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Tough Love Parenting

     Most parents long to be loved and even liked by our kids. We want our kids to be proud of us and to consider us a great mom. Unfortunately, if we make discipline decisions based on whether or not our kids will like us, we’re missing out on the role God has called us to have.

     God wants us to train our children up in the way of the Lord , as it says in Proverbs 22:6: “Train a child in the way he should go, and when he is old he will not turn from it. (NIV). In order to train up our children, we can’t always be their best friends. Instead, we sometimes need to discipline—for their own benefit. God holds us accountable to this responsibility. If He asks why we didn’t love our children enough to discipline them, we can’t give the excuses that we didn’t want our kids to be mad at us or that we wanted to be their friend.

     My husband and I experienced this with my stepdaughter, Jennifer, when she was growing up. When she brought home her semester report card, she had a D in her math class. Before sitting down with Jennifer, her father and I talked together about how to handle her grade. I told him that I had a hard time with math in school and I had no help from my parents or school administrators. I felt so stupid and lost. Still, we felt that a D was not acceptable.

     Together, we talked over the problem with Jennifer. We knew that her boyfriend’s senior prom was coming up and that her next report card was due just before the big event. We told her that she had until then to get that grade up to at least a C. We offered to pay for a tutor if the school didn’t have one and we told Jennifer to ask the teacher for some extra credit homework. Also, we reminded her to ask the teacher for help and ask questions in class when she didn’t understand the problems. The last thing we told her was if she did all the things we asked of her and the report card still came back with a D on it, as long as her teacher writes on her report card that she did all we asked and she still just isn’t getting it, she would get to go to the prom.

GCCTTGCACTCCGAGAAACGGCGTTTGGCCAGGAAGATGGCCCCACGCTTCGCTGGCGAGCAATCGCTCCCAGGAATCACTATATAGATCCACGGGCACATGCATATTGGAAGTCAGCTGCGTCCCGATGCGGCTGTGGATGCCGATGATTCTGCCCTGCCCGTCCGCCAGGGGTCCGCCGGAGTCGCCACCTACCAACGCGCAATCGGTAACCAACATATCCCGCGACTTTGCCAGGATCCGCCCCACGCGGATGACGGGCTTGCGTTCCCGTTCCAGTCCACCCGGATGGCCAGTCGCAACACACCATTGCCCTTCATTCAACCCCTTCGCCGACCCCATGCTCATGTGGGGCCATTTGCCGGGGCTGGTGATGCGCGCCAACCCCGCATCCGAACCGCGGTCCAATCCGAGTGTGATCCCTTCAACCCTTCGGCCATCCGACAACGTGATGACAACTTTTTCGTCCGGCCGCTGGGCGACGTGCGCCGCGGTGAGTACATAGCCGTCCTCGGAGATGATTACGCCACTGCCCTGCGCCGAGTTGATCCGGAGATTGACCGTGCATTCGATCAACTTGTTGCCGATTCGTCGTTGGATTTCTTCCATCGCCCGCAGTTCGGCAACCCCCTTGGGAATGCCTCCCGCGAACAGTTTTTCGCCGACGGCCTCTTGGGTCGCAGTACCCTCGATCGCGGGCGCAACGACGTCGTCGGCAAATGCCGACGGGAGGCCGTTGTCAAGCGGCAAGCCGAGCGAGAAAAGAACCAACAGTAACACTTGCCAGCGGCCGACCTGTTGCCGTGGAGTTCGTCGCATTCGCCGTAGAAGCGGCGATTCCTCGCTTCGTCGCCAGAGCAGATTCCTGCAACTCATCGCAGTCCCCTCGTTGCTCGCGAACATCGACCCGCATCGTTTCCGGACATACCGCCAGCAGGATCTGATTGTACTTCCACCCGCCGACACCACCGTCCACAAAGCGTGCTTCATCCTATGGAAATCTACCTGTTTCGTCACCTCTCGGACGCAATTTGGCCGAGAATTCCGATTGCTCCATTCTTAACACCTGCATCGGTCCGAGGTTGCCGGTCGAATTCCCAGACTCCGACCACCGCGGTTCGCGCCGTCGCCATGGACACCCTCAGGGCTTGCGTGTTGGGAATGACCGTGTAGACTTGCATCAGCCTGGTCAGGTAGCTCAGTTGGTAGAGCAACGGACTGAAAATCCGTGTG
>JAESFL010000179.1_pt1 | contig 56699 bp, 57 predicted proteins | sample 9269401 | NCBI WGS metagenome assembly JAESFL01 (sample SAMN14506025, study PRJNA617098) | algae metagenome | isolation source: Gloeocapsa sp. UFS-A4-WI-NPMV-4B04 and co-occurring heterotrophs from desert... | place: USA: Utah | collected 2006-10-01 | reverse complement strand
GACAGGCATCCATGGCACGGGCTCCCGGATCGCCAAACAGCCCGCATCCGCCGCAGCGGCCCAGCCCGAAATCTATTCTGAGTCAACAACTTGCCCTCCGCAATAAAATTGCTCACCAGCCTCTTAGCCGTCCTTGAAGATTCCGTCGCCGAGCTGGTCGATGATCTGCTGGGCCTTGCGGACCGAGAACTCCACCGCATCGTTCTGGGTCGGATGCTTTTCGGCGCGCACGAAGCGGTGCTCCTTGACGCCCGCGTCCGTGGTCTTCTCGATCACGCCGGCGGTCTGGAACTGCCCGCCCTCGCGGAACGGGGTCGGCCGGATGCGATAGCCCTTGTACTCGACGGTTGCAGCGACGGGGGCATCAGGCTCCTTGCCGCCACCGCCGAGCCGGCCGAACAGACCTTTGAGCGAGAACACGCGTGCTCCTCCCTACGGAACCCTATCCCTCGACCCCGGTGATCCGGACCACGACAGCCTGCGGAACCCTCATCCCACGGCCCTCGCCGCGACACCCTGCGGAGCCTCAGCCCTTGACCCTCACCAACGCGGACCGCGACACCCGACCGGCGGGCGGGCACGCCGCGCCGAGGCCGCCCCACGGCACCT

Unfortunately, she still got a D in math on the next report card. We had already bought her a dress for the prom with shoes to match. I asked if she had a note from her teacher saying she had done all we had asked and she answered, “No.” I was crushed. I had given Jennifer an out if she did everything we asked of her and she did nothing. I know that in God’s Word, He says Simply let your 'Yes' be 'Yes,' and your 'No,' 'No'; anything beyond this comes from the evil one” (Matthew 5:37, NIV).

     Even though I knew I had to show some tough love, I didn’t want her to hate me for enforcing our rule. I went to see my counselor so I could discuss what I was feeling. After explaining what we had talked about with Jennifer and the outcome with her grades, my counselor said, “Well Jo, it looks to me like you want Jennifer to go to the prom more then she wants to go and you have been more than fair. You knew what to do before you even got here.” She was right; I just wanted confirmation that I was doing the right thing

     I really felt sorry for Jennifer’s boyfriend, he had ordered a limousine and he was valedictorian of his high school. However, my “yes” had to be yes and my “no,” no.

     The counselor said that my daughter would learn a valuable lesson--that her father and I meant what we said and that she could count on us to keep our word. Also, one day, when she has children herself, she will understand how tough this decision was for us.

     A time will come for all of us to be held accountable for what we teach our children and although some of you may feel uncomfortable with tough love, I believe that we are responsible to God for training up the children He has blessed us with and sometimes that requires tough love and discipline.

Copyright © 2008-2015 Jo Treinen

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